Lake Titicaca history
Lake Titicaca is a geological wonder formed during the pre-ice age about sixty million years ago. The lake was formed when massive earthquakes shook the Andes Mountains splitting the range in two and forming a hollow that eventually got filled with water from the melting glaciers, creating bodies of water and ultimately rivers and the immense Lake Titicaca.
According to one of the legends of the origin of the Incas, the first Inca Manco Capac and his wife Mama Ocllo emerged from the depths of Lake Titicaca on the sacred rock on Isla Del Sol to look for a place to build an empire. Lake Titicaca was a sacred lake to the Incas.
Lake Titicaca was the cradle for Peru’s ancient civilizations. The Puraka culture settled in this fertile land around 200BC and a millennium later the Tiwuanaku culture emerged and spread throughout the Altiplano and into Bolivia. Warlike tribes like the Aymaras and the Collas emerged only to be absorbed by the Incas. It was the Inca civilization that unified the many cultures and spread into this land forming the Inca Empire. The current local population is the Uros people who have populated this territory for hundreds of years, they come from the Aymara and the Quechua populations and they speak the ancient language of Aymara.
It is believed that the name Titicaca derived from the Aymara language titi: wild cat and karka: rock. Titis used to live on the rocky islands of the lake. Legend tells that these cats swam from the islands to the mainland in search of food. Nowadays the titi cat or the Andean cat is the most endangered cat species in the Americas.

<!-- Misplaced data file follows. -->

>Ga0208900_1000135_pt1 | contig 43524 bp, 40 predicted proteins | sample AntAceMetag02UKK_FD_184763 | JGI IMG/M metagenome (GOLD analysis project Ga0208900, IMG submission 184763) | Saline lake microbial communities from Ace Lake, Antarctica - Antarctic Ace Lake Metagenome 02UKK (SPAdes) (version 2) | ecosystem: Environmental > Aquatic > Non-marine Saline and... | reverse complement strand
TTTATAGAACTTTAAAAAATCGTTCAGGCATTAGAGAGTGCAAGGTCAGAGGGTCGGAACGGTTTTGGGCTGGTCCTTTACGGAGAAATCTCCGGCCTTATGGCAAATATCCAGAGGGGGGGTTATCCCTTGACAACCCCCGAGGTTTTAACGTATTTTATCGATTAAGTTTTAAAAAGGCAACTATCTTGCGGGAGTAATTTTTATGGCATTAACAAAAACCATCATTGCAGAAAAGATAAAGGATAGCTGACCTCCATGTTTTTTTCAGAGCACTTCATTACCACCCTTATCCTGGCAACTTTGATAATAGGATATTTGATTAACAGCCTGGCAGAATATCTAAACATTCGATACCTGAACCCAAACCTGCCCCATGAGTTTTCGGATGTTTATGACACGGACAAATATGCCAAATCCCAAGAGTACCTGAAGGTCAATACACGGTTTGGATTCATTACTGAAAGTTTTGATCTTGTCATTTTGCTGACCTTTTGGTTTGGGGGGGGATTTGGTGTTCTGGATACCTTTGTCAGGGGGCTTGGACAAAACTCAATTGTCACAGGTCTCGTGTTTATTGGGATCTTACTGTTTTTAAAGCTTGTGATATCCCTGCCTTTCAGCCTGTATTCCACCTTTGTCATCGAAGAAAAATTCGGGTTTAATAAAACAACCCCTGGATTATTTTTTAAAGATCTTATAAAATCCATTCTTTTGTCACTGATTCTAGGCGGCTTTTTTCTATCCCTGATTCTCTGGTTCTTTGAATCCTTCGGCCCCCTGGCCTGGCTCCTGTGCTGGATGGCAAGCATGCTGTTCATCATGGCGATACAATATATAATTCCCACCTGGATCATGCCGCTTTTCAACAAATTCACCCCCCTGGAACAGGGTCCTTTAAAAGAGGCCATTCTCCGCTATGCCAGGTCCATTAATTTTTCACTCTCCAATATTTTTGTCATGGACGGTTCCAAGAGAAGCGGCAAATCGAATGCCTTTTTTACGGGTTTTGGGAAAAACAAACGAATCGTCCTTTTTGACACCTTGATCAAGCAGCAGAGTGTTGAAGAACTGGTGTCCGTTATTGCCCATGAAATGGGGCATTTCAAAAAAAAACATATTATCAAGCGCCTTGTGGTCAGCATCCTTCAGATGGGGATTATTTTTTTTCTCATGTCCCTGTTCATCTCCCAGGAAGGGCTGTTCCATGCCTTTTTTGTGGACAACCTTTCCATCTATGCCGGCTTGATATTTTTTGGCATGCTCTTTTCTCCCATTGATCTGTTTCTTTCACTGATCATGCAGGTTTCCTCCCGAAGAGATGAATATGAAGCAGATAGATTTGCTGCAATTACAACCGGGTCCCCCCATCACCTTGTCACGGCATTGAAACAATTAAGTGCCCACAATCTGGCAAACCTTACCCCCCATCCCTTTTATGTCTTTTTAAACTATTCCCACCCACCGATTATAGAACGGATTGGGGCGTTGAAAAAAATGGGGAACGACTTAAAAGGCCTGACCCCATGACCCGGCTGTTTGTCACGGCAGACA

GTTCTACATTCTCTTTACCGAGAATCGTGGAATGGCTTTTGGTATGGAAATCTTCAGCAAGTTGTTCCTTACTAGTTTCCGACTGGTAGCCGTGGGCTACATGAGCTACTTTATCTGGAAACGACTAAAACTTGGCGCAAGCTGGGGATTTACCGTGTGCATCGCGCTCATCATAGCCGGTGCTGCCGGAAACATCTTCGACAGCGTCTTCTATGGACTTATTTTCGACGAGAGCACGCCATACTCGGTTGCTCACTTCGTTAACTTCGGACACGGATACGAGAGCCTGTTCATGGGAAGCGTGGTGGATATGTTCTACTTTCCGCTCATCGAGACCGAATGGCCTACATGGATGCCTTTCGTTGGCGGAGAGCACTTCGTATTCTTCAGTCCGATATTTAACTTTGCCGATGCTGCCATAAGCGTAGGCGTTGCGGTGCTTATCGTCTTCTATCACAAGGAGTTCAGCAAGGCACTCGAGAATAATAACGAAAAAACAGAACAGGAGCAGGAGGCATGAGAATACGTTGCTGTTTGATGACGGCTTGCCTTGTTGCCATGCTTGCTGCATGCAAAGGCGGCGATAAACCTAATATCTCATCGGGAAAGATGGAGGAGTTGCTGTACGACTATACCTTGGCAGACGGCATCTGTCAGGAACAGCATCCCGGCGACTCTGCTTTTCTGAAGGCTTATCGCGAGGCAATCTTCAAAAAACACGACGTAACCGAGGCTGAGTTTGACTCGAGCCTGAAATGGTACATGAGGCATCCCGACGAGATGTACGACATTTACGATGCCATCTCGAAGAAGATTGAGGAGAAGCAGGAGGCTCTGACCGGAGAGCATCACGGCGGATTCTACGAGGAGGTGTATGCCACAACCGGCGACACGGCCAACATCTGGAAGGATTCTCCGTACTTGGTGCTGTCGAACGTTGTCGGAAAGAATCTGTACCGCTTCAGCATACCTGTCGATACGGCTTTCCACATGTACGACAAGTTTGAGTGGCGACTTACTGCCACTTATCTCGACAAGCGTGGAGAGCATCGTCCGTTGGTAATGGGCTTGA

Legend of the lost city
Ever since the Inca civilization inhabited this area, the lake has drawn fascination and according to local population is has mythical, almost sacred powers. Stories of Inca treasures lost by the Spanish and an underwater city have attracted many expeditions. In 1968 French explorer Jacques Cousteau undertook a one and a half month underwater exploration. The expedition did not find the lost city but brought out animal varieties not found anywhere else in the world.
In 2000 the international scientific group Akakor Geographical Exploring launched the expedition “Atahualpa 2000”. They found ruins of what appeared to be a temple and a submerged road dating back 1,000 to 1,500 years, the ruins belong to the Tiwanaku culture. Their conclusion was that the temple exists but it is not a submerged city. Attempts to bring the ruins to surface have faced resistance from the local population who are superstitious about disturbing the waters of Lake Titicaca.
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